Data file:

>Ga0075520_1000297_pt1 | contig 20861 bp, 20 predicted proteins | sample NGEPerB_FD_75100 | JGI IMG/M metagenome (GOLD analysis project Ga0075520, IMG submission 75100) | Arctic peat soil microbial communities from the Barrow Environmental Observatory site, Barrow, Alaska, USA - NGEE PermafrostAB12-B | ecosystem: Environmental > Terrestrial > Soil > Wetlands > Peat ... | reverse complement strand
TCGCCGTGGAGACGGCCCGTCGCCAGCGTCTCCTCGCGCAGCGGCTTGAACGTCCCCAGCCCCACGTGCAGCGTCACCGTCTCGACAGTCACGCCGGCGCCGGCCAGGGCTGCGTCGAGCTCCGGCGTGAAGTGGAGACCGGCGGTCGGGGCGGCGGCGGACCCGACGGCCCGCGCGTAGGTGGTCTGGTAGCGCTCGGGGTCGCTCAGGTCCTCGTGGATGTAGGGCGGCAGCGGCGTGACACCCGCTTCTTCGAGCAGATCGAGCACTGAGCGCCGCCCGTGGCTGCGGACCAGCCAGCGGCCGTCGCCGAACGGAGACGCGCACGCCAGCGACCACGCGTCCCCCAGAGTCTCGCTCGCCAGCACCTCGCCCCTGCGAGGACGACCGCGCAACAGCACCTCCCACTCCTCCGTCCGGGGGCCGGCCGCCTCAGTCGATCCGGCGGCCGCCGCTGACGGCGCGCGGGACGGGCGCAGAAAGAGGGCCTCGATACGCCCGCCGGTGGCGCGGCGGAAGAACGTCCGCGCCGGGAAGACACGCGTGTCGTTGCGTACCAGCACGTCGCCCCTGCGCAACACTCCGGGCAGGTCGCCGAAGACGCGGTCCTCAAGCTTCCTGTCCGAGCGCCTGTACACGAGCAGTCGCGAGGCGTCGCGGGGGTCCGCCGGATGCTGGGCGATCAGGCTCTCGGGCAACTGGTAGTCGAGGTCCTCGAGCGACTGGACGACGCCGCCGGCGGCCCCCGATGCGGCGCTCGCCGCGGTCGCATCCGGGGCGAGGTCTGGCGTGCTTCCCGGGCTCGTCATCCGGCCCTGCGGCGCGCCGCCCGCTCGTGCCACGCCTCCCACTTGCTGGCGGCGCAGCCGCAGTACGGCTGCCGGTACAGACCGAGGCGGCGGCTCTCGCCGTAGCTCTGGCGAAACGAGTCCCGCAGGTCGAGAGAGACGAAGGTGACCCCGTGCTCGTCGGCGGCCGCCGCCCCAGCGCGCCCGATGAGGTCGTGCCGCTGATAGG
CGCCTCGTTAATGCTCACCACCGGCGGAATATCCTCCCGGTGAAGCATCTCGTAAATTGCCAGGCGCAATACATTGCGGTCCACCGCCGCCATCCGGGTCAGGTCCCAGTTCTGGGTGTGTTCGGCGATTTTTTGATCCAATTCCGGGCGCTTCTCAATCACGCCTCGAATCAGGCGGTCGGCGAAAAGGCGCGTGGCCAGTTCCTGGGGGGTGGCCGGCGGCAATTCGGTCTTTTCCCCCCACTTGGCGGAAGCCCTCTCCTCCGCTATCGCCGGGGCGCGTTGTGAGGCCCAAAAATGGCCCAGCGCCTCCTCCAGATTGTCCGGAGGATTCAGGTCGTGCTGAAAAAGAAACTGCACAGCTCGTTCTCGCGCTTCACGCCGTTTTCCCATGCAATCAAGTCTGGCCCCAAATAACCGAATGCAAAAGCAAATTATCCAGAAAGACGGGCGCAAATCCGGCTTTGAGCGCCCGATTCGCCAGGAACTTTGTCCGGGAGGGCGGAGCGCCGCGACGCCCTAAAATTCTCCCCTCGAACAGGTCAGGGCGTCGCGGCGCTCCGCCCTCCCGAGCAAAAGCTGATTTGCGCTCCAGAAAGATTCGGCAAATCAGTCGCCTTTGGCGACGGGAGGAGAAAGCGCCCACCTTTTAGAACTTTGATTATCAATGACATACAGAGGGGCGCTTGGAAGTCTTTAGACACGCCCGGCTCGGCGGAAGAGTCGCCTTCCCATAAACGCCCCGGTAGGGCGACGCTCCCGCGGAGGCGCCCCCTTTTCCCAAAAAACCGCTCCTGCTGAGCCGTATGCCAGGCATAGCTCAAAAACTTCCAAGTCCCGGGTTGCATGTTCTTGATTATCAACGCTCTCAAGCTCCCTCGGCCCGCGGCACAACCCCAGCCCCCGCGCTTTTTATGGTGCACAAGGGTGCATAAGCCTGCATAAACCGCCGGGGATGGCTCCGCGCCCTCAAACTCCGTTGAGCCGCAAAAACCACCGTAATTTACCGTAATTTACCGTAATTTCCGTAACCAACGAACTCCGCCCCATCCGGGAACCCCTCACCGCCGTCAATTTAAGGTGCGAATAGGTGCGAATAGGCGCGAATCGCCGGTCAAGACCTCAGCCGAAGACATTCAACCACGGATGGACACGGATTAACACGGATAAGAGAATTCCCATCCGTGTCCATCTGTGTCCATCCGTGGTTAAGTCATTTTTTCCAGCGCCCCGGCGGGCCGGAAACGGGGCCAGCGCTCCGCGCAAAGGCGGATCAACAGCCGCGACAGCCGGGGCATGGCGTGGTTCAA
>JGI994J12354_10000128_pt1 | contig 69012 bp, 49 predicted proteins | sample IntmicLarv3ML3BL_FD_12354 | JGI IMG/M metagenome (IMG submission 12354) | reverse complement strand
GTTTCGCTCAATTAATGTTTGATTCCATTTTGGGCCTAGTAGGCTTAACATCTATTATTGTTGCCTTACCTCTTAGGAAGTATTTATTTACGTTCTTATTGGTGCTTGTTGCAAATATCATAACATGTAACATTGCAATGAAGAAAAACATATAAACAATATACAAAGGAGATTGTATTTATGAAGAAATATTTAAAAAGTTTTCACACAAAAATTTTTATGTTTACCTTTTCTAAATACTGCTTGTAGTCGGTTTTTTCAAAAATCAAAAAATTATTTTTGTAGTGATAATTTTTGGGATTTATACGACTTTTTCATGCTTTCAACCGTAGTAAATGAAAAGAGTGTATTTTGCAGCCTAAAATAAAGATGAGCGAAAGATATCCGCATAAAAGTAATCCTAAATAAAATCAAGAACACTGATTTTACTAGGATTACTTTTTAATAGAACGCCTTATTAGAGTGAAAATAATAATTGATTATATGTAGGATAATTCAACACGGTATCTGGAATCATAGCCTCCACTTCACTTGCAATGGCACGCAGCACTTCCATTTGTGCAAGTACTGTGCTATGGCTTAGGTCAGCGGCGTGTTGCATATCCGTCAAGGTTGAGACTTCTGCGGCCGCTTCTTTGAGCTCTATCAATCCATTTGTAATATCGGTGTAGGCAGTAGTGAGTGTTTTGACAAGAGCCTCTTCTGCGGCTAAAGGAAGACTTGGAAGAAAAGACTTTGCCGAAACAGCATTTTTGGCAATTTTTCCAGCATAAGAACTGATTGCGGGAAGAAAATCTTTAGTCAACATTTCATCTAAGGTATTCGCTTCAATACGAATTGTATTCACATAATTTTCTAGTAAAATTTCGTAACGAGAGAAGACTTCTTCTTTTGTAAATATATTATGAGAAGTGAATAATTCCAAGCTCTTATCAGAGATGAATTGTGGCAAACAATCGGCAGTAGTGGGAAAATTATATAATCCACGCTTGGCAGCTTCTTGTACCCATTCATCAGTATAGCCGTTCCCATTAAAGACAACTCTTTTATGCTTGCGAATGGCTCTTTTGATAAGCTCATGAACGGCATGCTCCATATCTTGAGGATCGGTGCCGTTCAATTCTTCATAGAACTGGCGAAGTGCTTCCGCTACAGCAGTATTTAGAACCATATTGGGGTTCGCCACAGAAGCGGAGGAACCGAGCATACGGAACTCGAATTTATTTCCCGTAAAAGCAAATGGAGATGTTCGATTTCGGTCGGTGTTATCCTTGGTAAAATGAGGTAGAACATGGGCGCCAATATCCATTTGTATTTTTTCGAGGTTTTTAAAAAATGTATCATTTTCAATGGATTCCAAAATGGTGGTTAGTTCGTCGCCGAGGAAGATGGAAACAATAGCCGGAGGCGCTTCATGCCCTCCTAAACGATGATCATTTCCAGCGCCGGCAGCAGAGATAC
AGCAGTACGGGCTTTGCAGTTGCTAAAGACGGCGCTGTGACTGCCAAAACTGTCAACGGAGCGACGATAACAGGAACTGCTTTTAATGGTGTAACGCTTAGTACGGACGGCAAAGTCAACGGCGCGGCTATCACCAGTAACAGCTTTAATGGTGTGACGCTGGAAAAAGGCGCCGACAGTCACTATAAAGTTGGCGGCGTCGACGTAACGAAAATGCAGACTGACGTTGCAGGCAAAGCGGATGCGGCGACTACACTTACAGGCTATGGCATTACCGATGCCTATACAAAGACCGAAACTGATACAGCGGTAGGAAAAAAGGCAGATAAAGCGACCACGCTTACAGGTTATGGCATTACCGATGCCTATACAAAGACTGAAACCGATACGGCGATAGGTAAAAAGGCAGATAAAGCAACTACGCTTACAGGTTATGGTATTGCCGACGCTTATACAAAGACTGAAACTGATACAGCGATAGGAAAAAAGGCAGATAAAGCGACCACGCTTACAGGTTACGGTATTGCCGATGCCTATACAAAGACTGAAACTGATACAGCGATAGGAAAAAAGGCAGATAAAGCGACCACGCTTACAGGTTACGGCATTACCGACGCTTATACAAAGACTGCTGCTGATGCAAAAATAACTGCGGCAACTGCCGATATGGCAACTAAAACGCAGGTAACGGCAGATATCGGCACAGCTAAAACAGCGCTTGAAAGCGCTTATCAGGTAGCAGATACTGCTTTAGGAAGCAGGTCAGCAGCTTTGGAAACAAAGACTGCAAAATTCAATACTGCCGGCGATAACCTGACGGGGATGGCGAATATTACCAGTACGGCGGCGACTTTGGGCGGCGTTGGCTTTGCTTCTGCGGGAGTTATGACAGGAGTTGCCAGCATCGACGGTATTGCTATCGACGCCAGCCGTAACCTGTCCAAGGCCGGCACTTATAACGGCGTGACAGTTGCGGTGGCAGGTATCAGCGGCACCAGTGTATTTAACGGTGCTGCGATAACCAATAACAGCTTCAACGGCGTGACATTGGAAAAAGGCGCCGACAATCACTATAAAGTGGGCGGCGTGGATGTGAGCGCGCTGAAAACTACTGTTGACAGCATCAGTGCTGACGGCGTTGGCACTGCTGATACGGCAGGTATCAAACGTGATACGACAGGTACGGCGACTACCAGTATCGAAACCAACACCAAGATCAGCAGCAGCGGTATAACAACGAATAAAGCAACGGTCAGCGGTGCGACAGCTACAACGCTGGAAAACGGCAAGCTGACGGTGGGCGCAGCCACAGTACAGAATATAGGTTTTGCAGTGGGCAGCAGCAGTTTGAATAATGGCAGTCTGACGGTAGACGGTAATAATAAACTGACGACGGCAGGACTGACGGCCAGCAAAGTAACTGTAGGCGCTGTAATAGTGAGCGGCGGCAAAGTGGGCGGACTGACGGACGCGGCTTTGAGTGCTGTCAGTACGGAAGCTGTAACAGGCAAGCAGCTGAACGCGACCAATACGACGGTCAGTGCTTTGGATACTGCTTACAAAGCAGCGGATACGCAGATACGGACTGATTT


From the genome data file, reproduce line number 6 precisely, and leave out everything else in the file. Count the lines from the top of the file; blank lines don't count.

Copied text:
AGCAGTACGGGCTTTGCAGTTGCTAAAGACGGCGCTGTGACTGCCAAAACTGTCAACGGAGCGACGATAACAGGAACTGCTTTTAATGGTGTAACGCTTAGTACGGACGGCAAAGTCAACGGCGCGGCTATCACCAGTAACAGCTTTAATGGTGTGACGCTGGAAAAAGGCGCCGACAGTCACTATAAAGTTGGCGGCGTCGACGTAACGAAAATGCAGACTGACGTTGCAGGCAAAGCGGATGCGGCGACTACACTTACAGGCTATGGCATTACCGATGCCTATACAAAGACCGAAACTGATACAGCGGTAGGAAAAAAGGCAGATAAAGCGACCACGCTTACAGGTTATGGCATTACCGATGCCTATACAAAGACTGAAACCGATACGGCGATAGGTAAAAAGGCAGATAAAGCAACTACGCTTACAGGTTATGGTATTGCCGACGCTTATACAAAGACTGAAACTGATACAGCGATAGGAAAAAAGGCAGATAAAGCGACCACGCTTACAGGTTACGGTATTGCCGATGCCTATACAAAGACTGAAACTGATACAGCGATAGGAAAAAAGGCAGATAAAGCGACCACGCTTACAGGTTACGGCATTACCGACGCTTATACAAAGACTGCTGCTGATGCAAAAATAACTGCGGCAACTGCCGATATGGCAACTAAAACGCAGGTAACGGCAGATATCGGCACAGCTAAAACAGCGCTTGAAAGCGCTTATCAGGTAGCAGATACTGCTTTAGGAAGCAGGTCAGCAGCTTTGGAAACAAAGACTGCAAAATTCAATACTGCCGGCGATAACCTGACGGGGATGGCGAATATTACCAGTACGGCGGCGACTTTGGGCGGCGTTGGCTTTGCTTCTGCGGGAGTTATGACAGGAGTTGCCAGCATCGACGGTATTGCTATCGACGCCAGCCGTAACCTGTCCAAGGCCGGCACTTATAACGGCGTGACAGTTGCGGTGGCAGGTATCAGCGGCACCAGTGTATTTAACGGTGCTGCGATAACCAATAACAGCTTCAACGGCGTGACATTGGAAAAAGGCGCCGACAATCACTATAAAGTGGGCGGCGTGGATGTGAGCGCGCTGAAAACTACTGTTGACAGCATCAGTGCTGACGGCGTTGGCACTGCTGATACGGCAGGTATCAAACGTGATACGACAGGTACGGCGACTACCAGTATCGAAACCAACACCAAGATCAGCAGCAGCGGTATAACAACGAATAAAGCAACGGTCAGCGGTGCGACAGCTACAACGCTGGAAAACGGCAAGCTGACGGTGGGCGCAGCCACAGTACAGAATATAGGTTTTGCAGTGGGCAGCAGCAGTTTGAATAATGGCAGTCTGACGGTAGACGGTAATAATAAACTGACGACGGCAGGACTGACGGCCAGCAAAGTAACTGTAGGCGCTGTAATAGTGAGCGGCGGCAAAGTGGGCGGACTGACGGACGCGGCTTTGAGTGCTGTCAGTACGGAAGCTGTAACAGGCAAGCAGCTGAACGCGACCAATACGACGGTCAGTGCTTTGGATACTGCTTACAAAGCAGCGGATACGCAGATACGGACTGATTT